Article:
Inscribed in 2008 on the Representative List of the Intangible Cultural Heritage of
Humanity (originally proclaimed in 2005)



Reference : Unesco’s Website  Read

Malawi, Zambia, Zimbabwe


Ethnic group:

Nyau, Chewa



Ingoma Ya Mapiko

The Mapiko dance is a celebratory dance practiced by the Makonde people of
Mozambique. As part of the traditional rite of passage from puberty to adulthood, the dance is performed in an enclosure, usually under mango trees, with dancers, musicians and the public coming together to celebrate the initiation rite.
The dance may also be performed for the funeral of a group member or for entertainment. It is a theatrical performance involving several dancers who perform alone or as a group, wearing masks that represent animals or people. They are accompanied by drums and a choir of women and men standing opposite each other. In between the dances, the choir also dances and sings provocative songs, challenging and provoking the masked men and people from neighbouring villages.
The Mapiko dance is transmitted during initiation rites. It symbolizes human spirit, harmony with the cosmos, and the fight between good and evil, and is viewed as a means of overcoming fear. It also seeks to restore a balance between the masculine and the feminine. For the practising communities, mapiko is a means of transmitting ancestral values, beliefs and customs and of helping youth familiarize themselves with the transformations of their bodies as they reach maturity.

Inscribed in 2023 (18.COM) on the List of Intangible Cultural Heritage in Need of Urgent Safeguarding


Reference : Unesco’s Website  Read


North Mozambique
South Tanzania

Ethnic group: Makonde



The origins of tufo are unclear,[5] although on the Island of Mozambique, legend has it that the dance began at the time when the prophet Muhammad migrated to Medina.[6] He was welcomed by his followers with songs and dances praising Allah, accompanied by tambourines. Since the prophet approved of these dances, they continued to be performed at religious festivals.[6]

Tufo probably arrived in Mozambique in the 1930s, brought by a tradesman from Kilwa called Yussuf. [5][6] The name probably derives from an Arabic name for the tambourines used in the dance, ad-duff.[6] This word became adufe or adufo in Portuguese, and then tufo.[6]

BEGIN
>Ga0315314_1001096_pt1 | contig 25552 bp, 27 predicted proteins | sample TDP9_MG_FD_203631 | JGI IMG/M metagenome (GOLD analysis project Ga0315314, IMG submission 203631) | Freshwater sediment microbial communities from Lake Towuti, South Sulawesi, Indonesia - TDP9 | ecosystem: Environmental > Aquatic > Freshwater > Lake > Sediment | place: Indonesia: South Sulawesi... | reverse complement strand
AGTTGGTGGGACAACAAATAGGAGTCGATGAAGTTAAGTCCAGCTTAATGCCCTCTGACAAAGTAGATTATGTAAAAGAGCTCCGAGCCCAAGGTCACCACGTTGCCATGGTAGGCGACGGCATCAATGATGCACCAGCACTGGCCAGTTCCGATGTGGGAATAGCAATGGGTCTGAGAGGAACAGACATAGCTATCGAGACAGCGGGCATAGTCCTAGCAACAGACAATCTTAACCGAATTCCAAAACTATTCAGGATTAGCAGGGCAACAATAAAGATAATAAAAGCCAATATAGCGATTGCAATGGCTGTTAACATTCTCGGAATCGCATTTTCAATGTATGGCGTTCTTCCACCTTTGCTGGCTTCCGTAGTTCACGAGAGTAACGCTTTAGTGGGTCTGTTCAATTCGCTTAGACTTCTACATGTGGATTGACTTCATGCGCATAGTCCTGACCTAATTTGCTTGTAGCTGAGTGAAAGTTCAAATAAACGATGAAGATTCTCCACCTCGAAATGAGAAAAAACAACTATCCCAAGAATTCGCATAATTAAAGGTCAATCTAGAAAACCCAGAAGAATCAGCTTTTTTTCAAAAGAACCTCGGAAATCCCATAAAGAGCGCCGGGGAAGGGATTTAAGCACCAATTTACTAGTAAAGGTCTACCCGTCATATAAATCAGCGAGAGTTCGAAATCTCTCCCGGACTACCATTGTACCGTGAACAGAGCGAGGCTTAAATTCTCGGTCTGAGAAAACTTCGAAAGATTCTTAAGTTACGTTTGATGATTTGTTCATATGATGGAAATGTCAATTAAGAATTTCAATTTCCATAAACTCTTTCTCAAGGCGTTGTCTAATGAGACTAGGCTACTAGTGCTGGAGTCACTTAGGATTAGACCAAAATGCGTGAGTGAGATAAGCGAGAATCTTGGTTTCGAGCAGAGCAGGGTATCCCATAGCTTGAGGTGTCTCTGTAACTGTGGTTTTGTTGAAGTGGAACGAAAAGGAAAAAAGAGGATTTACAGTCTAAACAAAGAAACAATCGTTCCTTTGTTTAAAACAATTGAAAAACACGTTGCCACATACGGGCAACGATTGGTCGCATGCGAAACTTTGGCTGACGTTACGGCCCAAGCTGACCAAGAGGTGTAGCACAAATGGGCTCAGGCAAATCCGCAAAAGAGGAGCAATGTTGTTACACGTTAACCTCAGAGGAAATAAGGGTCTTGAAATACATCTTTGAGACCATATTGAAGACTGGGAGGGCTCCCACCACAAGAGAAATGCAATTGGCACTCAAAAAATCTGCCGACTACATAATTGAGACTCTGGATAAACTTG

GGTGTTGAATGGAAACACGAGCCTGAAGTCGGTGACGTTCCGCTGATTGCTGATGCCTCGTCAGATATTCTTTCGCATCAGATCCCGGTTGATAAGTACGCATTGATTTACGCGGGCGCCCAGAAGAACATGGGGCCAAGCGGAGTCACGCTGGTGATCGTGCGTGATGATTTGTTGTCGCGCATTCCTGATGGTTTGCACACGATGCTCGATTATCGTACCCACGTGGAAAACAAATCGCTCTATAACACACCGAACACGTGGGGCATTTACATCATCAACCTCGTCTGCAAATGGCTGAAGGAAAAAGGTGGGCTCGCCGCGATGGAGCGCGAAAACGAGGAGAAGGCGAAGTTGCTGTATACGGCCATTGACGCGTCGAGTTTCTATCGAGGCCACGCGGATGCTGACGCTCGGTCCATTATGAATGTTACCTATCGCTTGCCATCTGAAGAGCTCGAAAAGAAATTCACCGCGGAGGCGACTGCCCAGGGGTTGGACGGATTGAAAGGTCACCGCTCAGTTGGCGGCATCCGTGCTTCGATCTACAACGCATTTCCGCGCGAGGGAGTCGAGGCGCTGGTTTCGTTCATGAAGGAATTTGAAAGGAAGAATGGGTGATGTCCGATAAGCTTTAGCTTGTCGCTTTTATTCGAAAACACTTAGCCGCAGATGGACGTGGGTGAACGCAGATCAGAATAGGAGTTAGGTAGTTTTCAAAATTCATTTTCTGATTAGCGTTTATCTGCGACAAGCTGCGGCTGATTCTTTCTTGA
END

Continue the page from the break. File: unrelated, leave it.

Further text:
The dance has also been heavily influenced by the matrilineal Makhuwa culture.[6] Despite its Muslim origins, tufo has spread beyond the communities and context of Islam.[5] Although still performed at religious feasts, tufo songs may also contain social or political themes.[6]



See Video


Tufu, a traditional dance in Northern Mozambique, is the Official “National dance of Mozambique”.The dance is performed by groups of women and is found in Maputo, the provinces of CaboDelgado and Nampula and the Island of Mozambique.

Of Arab origin, the dance is performed to celebrate Islamic festivals and holidays.
Women come together to perform Tufo wearing capulanas and bright-coloured shirts. Their faces are covered with mussiro, a type of facial cream used by Macua women. They tie head wraps and use jewellery, necklaces and bracelets for an extravagant finishing touch.
Tufo had an Arab origin but took root on the east coast of Mozambique, particularly in Nampula and Cabo Delgado. This cultural manifestation will be considered for intangible cultural heritage of humanity, but little is known at this stage.



Historically tufo was performed by both male and female dancers but now men usually only dance on rare occasions.[6] Tufo dance groups comprise 15–20 women and are accompanied by four men or women on flat tambourine-like drums.[6] All of the dancers sing although there are usually lead singers.[6] Traditionally, tufo dancers danced while kneeling down, rhythmically moving the top halves of their bodies. [5][6] More recently tufo choreography has evolved such dancers may stand and move their whole bodies about.[6]

Tufo songs are transmitted orally and may be composed by one of the dancer’s or by the group’s poet.[6] They are usually in the Emakhuwa language but may also be in Arabic or Portuguese. [6] The dancers must wear matching scarves and capulanas, which are a kind of sarong made from brightly coloured printed cloth.[6] Each dance requires a new capulana to be worn.


5) Sheldon, Kathleen E. (2005). Historical dictionary of women in Sub-Saharan Africa. Scarecrow Press.p. 247. ISBN 0-8108-5331-0.

6) Arnfred, Singe (2005). “Tufo Dancing: Muslim Women’s Culture in Northern Mozambique”. In Lusotopie, n°11,2004. Médias pouvoir et identités. pp. 39-65 Read


Buala  read


Maputo, provinces of Cabo Delgado and Nampula, Island of Mozambique

Ethnic group: